'Ten Commandments Judge' Wins Primary for Old Job
MONTGOMERY, Ala. (AP) — The former chief justice of the Alabama Supreme Court who refused to move a Ten Commandments display from a courthouse is a step closer to getting his old job back.
Roy Moore received a little more than 50 percent of the vote to win the Republican nomination for his old job, according to unofficial results Wednesday. He is heavily favored to win the general election in November over Harry Lyon, an attorney who is the Democratic nominee.
Moore got enough votes to avoid a runoff with either of his GOP opponents, a former attorney general and the current chief justice, though neither has conceded.
"We're not optimistic, but we're going to wait until final results are in from the secretary of state," former state Attorney General Charlie Graddick said in a statement. Sitting Chief Justice Chuck Malone was also in the race.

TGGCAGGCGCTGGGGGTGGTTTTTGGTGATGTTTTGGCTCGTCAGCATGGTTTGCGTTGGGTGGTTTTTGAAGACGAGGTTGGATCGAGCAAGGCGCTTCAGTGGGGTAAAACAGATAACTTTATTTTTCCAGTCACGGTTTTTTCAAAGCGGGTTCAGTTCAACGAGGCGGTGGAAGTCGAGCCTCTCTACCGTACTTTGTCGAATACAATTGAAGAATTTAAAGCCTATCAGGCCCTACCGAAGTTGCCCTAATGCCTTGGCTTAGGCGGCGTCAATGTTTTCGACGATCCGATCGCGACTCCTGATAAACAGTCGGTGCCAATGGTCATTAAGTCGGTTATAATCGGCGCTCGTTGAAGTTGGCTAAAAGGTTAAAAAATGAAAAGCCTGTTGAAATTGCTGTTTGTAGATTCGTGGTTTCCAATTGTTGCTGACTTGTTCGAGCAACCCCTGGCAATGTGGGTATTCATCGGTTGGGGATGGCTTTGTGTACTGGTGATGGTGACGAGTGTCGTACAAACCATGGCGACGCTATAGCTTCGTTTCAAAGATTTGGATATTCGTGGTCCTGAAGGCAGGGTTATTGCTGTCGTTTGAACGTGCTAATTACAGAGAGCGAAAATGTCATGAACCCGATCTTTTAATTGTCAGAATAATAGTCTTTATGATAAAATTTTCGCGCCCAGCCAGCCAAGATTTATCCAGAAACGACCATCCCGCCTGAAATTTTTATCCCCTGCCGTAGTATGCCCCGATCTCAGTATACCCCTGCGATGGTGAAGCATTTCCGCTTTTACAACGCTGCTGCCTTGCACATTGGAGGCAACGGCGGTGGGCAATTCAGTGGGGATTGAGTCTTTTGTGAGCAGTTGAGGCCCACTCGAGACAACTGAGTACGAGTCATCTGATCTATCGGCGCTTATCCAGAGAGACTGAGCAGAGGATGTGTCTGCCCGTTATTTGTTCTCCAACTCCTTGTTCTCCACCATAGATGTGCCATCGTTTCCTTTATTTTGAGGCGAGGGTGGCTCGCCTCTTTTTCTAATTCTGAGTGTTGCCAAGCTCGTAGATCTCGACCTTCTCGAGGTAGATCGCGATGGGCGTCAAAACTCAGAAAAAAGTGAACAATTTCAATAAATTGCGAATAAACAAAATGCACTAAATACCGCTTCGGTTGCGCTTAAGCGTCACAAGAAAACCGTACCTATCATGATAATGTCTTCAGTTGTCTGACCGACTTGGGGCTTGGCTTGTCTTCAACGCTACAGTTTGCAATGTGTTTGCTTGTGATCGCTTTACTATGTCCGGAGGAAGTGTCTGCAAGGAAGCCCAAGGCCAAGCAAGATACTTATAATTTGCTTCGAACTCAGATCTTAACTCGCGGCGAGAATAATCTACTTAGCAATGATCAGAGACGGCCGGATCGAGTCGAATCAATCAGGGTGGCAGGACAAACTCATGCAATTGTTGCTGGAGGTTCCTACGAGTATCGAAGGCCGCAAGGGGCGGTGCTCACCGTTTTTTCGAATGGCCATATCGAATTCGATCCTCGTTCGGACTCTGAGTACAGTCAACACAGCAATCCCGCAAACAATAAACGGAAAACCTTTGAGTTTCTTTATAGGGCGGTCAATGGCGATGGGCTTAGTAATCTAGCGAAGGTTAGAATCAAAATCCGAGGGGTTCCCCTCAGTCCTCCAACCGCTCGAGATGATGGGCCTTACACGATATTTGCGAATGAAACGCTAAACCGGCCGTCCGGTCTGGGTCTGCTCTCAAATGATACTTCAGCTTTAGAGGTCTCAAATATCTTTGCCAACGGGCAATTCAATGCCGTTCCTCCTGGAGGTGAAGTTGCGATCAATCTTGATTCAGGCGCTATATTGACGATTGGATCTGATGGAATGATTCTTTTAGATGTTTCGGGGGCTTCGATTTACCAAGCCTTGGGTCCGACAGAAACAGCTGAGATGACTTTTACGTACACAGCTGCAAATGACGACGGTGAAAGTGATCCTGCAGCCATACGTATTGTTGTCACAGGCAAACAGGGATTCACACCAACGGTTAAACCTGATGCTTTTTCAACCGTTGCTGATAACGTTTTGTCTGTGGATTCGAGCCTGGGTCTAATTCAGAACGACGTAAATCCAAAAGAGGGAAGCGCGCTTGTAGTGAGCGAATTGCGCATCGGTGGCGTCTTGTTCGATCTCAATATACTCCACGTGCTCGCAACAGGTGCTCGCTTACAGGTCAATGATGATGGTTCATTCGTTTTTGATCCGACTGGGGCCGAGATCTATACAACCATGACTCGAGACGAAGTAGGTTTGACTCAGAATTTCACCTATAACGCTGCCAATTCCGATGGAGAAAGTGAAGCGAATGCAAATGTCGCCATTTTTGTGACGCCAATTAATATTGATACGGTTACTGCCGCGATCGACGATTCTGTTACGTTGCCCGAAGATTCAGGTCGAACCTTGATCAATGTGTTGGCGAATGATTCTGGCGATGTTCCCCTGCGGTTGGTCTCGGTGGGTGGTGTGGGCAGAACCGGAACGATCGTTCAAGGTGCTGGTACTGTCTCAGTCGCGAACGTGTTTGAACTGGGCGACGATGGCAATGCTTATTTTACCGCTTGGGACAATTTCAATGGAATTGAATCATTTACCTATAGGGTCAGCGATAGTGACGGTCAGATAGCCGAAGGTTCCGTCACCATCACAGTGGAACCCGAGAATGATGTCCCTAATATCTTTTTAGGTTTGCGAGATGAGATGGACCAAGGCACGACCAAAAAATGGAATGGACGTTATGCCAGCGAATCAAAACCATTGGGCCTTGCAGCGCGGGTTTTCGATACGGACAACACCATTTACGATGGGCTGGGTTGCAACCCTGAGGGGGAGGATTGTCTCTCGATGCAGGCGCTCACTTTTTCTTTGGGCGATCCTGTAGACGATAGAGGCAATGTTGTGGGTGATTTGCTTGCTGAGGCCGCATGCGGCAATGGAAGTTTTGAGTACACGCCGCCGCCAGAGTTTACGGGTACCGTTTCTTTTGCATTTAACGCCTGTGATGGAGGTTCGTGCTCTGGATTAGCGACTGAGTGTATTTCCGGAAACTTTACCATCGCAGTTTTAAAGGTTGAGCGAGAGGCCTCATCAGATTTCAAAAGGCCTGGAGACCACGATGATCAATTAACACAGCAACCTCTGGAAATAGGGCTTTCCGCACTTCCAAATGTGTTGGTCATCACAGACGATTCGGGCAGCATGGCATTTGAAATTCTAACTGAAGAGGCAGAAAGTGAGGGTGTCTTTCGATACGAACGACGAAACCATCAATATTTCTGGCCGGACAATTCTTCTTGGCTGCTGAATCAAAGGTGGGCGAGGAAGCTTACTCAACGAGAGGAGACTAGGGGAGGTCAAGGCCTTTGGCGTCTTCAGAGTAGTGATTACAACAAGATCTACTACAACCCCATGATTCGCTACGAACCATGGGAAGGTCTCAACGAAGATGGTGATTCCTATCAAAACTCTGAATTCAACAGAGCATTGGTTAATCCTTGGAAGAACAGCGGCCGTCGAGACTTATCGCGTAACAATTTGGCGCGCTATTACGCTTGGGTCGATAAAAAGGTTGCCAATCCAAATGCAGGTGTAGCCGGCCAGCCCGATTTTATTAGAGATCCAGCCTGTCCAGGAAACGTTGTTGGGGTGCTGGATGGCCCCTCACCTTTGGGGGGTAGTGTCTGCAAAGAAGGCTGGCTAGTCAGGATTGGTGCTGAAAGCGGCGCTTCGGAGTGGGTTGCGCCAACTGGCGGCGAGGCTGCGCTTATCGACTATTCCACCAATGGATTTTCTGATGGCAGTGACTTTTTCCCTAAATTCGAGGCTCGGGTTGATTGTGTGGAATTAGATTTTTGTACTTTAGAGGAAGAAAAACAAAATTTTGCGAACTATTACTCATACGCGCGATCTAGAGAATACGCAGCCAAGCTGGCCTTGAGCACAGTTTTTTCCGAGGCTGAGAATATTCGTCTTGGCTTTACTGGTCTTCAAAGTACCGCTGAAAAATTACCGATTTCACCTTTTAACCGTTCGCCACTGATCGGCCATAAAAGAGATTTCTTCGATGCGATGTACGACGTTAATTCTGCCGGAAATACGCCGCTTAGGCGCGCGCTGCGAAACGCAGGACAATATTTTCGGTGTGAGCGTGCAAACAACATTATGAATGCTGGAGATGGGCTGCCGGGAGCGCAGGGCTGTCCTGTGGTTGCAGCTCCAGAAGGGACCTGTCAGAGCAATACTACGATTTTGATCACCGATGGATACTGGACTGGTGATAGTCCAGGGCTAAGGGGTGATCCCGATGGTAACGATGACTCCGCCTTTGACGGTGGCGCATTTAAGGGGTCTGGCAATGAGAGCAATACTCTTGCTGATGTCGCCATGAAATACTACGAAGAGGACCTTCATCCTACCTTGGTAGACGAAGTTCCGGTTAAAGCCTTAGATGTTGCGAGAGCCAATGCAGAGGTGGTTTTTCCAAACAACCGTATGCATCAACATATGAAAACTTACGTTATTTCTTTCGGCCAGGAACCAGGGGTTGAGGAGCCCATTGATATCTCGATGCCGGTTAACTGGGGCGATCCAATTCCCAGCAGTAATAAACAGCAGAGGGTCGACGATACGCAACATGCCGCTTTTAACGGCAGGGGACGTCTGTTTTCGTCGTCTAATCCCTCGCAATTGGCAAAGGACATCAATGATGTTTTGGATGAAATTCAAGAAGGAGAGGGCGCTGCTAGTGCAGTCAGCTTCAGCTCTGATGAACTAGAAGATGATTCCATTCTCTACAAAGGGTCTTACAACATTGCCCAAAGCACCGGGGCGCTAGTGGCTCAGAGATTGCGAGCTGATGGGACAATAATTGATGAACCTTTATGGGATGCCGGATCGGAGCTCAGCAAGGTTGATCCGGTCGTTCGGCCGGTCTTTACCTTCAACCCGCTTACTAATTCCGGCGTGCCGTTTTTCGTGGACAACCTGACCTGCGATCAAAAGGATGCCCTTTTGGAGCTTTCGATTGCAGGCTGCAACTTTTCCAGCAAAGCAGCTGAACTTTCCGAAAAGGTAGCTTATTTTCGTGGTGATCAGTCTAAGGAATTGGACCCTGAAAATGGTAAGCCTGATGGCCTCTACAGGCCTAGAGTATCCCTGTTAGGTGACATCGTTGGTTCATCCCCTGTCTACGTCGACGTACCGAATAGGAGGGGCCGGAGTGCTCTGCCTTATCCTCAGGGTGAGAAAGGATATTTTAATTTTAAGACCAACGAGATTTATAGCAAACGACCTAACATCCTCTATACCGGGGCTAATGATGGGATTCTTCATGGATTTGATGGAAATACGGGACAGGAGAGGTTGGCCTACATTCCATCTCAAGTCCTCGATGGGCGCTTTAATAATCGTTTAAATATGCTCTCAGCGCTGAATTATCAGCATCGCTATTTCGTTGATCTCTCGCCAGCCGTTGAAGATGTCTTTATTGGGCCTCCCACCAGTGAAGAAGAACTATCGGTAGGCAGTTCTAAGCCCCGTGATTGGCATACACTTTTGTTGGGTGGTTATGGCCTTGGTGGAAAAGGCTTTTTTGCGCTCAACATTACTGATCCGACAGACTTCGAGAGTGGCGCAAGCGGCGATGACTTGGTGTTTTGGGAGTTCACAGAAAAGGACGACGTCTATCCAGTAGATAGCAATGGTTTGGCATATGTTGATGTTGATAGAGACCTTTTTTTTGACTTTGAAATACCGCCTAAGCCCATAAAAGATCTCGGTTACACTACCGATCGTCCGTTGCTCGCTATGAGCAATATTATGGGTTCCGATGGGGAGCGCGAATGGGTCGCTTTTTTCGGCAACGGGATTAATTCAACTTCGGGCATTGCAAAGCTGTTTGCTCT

It was an improbable comeback for Moore. After being elected chief justice in 2000, he had a 5,280-pound granite monument of the Ten Commandments installed in the lobby of the state judicial building in Montgomery.
A trial court for judges removed him in 2003 for the rest of his term over his refusal to abide by a federal judge's order to remove the display. The punishment did not prevent him from running for chief justice again.
Since getting kicked out as chief justice, Moore has made two runs for governor. He lost the 2006 Republican primary to then-Gov. Bob Riley and finished fourth in the GOP primary 2010.
Moore said he does not plan to put the Ten Commandments monument back in the judicial building, but he supports a bill in the Legislature that would allow such displays in public buildings.
Some political observers said Moore was helped by Rick Santorum, who won the Republican presidential primary. Moore and Santorum are both conservative Christians.